The Trump Mug Shots We Deserve

The multiverse took on new meaning on Tuesday as two entirely different realities — the actual and the Trumpian — were captured in two different pictures painting two different versions of the same story.

On the one hand, the unprecedented image of Donald J. Trump, a former president of the United States and current presidential candidate, being perp-walked grimly into New York criminal court as his indictment was unsealed. On the other, Mr. Trump standing on a stage only hours later at Mar-a-Lago, issuing his own indictment of his prosecutors in front of multiple American flags and a rapt crowd.

In both photos, Mr. Trump is wearing his signature Master of the Universe-meets-Captain America uniform: a navy suit, white shirt and bright red, too-long tie. His elaborate cream puff of hair is intact, as is his fake tan and the pugnacious set of his jaw.

But only one image is likely to go down in history.

From the moment the picture of Mr. Trump was taken as he entered the Manhattan courthouse on Tuesday, following uniformed officers of the law, it became a symbol: of a travesty of justice or its righteous democratic expression; of a potentially new era in American life.

It may not have been the traditional mug shot everyone was expecting — one which the Trump adviser Alan Dershowitz suggested to Newsmax could be turned to Mr. Trump’s advantage on campaign merch, given that the announcement of the indictment had led to a rush of campaign contributions. That one wasn’t deemed necessary — though the Trump campaign quickly mocked up a joke version on a fund-raising T-shirt.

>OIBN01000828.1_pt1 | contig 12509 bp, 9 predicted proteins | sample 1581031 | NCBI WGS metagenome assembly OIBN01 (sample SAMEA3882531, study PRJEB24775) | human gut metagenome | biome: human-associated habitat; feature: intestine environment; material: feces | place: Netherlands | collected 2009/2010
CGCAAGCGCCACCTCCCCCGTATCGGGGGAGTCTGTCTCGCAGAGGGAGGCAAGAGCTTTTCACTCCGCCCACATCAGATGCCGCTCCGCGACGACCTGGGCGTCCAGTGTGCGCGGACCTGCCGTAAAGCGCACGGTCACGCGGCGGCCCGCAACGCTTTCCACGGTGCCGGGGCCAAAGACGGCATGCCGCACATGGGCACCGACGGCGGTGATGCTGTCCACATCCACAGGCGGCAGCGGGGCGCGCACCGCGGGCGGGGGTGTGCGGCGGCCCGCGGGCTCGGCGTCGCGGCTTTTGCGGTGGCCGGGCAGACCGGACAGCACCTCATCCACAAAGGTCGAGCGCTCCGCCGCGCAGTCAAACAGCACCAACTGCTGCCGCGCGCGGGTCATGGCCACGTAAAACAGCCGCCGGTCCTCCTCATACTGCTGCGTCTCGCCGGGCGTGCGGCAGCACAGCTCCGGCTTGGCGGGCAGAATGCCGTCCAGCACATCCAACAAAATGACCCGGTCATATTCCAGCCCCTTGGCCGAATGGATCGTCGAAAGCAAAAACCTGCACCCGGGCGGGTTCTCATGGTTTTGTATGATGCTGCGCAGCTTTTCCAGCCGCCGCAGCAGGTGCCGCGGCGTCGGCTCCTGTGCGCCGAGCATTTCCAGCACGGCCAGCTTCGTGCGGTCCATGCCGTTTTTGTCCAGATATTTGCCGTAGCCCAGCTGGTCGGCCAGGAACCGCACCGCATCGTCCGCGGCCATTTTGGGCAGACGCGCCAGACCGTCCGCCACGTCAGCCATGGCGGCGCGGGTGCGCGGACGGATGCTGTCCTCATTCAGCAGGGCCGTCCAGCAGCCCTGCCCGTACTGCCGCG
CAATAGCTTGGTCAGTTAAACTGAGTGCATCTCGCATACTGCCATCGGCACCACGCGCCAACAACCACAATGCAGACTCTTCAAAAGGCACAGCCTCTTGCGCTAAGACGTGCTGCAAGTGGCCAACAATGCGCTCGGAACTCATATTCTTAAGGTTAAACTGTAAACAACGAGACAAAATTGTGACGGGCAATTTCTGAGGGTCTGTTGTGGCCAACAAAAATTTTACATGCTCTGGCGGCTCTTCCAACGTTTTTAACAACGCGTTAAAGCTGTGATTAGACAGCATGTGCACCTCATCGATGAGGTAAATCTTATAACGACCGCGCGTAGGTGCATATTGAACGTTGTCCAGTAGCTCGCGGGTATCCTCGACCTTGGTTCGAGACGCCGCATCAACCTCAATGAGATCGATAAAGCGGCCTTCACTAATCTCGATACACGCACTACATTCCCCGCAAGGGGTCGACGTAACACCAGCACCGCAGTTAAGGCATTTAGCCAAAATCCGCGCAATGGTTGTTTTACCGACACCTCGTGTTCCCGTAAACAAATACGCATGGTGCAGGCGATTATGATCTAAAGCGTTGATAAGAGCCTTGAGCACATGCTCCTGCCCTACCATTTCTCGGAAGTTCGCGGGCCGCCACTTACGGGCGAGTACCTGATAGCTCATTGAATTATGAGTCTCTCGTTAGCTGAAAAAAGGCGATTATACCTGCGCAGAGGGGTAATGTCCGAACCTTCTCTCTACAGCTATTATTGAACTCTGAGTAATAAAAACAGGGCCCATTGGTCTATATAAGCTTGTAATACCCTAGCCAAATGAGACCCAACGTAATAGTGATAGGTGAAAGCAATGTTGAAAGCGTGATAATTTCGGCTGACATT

But perhaps it’s the quasi-mugshot we deserve: the ultimate reality court TV freeze frame; the evolutionary climax of vicarious culture, pageantry politics and social media. A meme, and a political weapon, in the making.

Mr. Trump made a New York entrance, starting from a motorcade out of Mar-a-Lago to a Trump-branded private plane to a Manhattan motorcade. He has always appreciated the value of a dramatic denouement, ever since “The Apprentice.” He has always known what it is to set a stage to send a message.

After all, most of the electorate probably won’t parse the details of the Manhattan district attorney Alvin Bragg’s indictment. Many people may not even read the mountain of news articles analyzing the charges or all the opinion pieces written about the decision to indict the former president and its potential repercussions, legal and otherwise. But they will have seen the picture, as it hurtled around social media networks, and landed on home pages and front pages.

Mr. Trump probably viewed his appearance in court as simply another chance to manipulate perception, to remind the watching world of who he was. (All attention is good attention.) He was the star of the show, right?

Yet, sandwiched between the officers of the law and his own lawyers, he did not look it. He was cast into shadow, treated just like anyone else. Or almost like anyone else: He wasn’t handcuffed.

He looked uncomfortable, just as he did as he sat hunched in front of the judge, silent save for the words “not guilty.” Behind the defendant’s table, it’s impossible to manspread, Mr. Trump’s preferred way of sitting, as was made clear in the many photos taken with world leaders during his four years in office.

In the end, it was probably not the picture of defiance and untouchability Mr. Trump had imagined. So he seized the chance to create another one, back at Mar-a-Lago.

One that elevated him, literally, to his rightful place: on a gilded stage, above it all, patriotically color-coordinated with his backup flags (he also added a matching lapel pin) and unsullied by the sordid details associated with the crime involved in the actual indictment. In the audience were many of his children and their spouses: Eric and Lara Trump; Donald Trump Jr. and Kimberly Guilfoyle; Tiffany and Michael Boulos. They played their parts with alacrity, cheering on Mr. Trump, even as their costumes suggested they were going to a funeral.

Still, it’s a familiar picture. One that has been seen before, in the canon of Trump image-making. Indeed, the framing was a lot like Mr. Trump’s most recent campaign announcement, which is probably not a coincidence. Except for one thing.

Neither Melania nor Ivanka Trump was in the picture.